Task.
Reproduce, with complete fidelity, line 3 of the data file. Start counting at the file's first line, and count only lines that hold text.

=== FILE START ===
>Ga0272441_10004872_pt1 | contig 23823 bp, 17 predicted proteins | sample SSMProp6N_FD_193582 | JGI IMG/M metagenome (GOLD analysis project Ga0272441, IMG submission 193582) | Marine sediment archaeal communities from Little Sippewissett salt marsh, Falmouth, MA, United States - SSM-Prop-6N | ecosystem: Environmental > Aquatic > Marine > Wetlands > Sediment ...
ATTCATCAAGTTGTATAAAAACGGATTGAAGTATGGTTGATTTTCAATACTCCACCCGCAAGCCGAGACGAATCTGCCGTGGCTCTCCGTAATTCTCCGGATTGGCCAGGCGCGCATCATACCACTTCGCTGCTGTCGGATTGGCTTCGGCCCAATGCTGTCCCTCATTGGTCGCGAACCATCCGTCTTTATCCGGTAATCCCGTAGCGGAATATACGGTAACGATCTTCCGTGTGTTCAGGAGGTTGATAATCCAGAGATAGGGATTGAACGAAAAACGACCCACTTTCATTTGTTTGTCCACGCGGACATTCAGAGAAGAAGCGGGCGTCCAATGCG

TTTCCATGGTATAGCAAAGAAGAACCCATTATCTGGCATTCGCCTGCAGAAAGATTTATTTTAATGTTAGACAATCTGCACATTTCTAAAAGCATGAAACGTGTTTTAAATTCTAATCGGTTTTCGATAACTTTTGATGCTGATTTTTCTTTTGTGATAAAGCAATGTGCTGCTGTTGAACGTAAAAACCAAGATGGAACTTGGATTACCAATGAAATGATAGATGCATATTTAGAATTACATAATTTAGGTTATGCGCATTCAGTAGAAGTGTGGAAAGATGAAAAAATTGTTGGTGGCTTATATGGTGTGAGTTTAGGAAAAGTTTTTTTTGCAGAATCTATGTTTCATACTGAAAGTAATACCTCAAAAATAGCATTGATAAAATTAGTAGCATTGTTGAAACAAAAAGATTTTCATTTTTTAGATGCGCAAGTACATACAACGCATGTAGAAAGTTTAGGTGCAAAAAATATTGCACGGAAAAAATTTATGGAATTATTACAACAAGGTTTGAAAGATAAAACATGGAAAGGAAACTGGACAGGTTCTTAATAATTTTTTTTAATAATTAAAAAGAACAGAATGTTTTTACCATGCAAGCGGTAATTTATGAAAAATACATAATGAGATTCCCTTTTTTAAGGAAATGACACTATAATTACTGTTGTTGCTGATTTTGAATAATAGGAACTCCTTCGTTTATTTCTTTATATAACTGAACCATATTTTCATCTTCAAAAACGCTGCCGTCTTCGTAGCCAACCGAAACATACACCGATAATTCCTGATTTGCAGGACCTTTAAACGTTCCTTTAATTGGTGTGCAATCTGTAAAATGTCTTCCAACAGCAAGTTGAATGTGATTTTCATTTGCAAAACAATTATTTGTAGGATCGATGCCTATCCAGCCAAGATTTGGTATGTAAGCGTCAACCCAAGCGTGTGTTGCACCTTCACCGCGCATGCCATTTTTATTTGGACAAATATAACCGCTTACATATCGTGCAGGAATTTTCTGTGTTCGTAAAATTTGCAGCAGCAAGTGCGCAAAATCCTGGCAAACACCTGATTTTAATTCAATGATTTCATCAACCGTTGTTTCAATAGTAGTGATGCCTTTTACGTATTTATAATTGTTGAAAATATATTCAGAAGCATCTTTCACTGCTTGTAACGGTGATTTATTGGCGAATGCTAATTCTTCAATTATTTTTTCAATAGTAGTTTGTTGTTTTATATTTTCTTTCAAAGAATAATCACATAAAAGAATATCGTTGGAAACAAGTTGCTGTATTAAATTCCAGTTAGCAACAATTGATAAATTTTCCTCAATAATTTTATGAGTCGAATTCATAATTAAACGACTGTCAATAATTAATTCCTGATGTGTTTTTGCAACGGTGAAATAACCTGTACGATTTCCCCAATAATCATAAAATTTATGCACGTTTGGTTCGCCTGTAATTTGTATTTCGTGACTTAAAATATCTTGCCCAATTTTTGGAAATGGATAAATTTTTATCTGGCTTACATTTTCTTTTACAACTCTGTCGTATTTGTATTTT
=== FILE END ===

TTTCCATGGTATAGCAAAGAAGAACCCATTATCTGGCATTCGCCTGCAGAAAGATTTATTTTAATGTTAGACAATCTGCACATTTCTAAAAGCATGAAACGTGTTTTAAATTCTAATCGGTTTTCGATAACTTTTGATGCTGATTTTTCTTTTGTGATAAAGCAATGTGCTGCTGTTGAACGTAAAAACCAAGATGGAACTTGGATTACCAATGAAATGATAGATGCATATTTAGAATTACATAATTTAGGTTATGCGCATTCAGTAGAAGTGTGGAAAGATGAAAAAATTGTTGGTGGCTTATATGGTGTGAGTTTAGGAAAAGTTTTTTTTGCAGAATCTATGTTTCATACTGAAAGTAATACCTCAAAAATAGCATTGATAAAATTAGTAGCATTGTTGAAACAAAAAGATTTTCATTTTTTAGATGCGCAAGTACATACAACGCATGTAGAAAGTTTAGGTGCAAAAAATATTGCACGGAAAAAATTTATGGAATTATTACAACAAGGTTTGAAAGATAAAACATGGAAAGGAAACTGGACAGGTTCTTAATAATTTTTTTTAATAATTAAAAAGAACAGAATGTTTTTACCATGCAAGCGGTAATTTATGAAAAATACATAATGAGATTCCCTTTTTTAAGGAAATGACACTATAATTACTGTTGTTGCTGATTTTGAATAATAGGAACTCCTTCGTTTATTTCTTTATATAACTGAACCATATTTTCATCTTCAAAAACGCTGCCGTCTTCGTAGCCAACCGAAACATACACCGATAATTCCTGATTTGCAGGACCTTTAAACGTTCCTTTAATTGGTGTGCAATCTGTAAAATGTCTTCCAACAGCAAGTTGAATGTGATTTTCATTTGCAAAACAATTATTTGTAGGATCGATGCCTATCCAGCCAAGATTTGGTATGTAAGCGTCAACCCAAGCGTGTGTTGCACCTTCACCGCGCATGCCATTTTTATTTGGACAAATATAACCGCTTACATATCGTGCAGGAATTTTCTGTGTTCGTAAAATTTGCAGCAGCAAGTGCGCAAAATCCTGGCAAACACCTGATTTTAATTCAATGATTTCATCAACCGTTGTTTCAATAGTAGTGATGCCTTTTACGTATTTATAATTGTTGAAAATATATTCAGAAGCATCTTTCACTGCTTGTAACGGTGATTTATTGGCGAATGCTAATTCTTCAATTATTTTTTCAATAGTAGTTTGTTGTTTTATATTTTCTTTCAAAGAATAATCACATAAAAGAATATCGTTGGAAACAAGTTGCTGTATTAAATTCCAGTTAGCAACAATTGATAAATTTTCCTCAATAATTTTATGAGTCGAATTCATAATTAAACGACTGTCAATAATTAATTCCTGATGTGTTTTTGCAACGGTGAAATAACCTGTACGATTTCCCCAATAATCATAAAATTTATGCACGTTTGGTTCGCCTGTAATTTGTATTTCGTGACTTAAAATATCTTGCCCAATTTTTGGAAATGGATAAATTTTTATCTGGCTTACATTTTCTTTTACAACTCTGTCGTATTTGTATTTT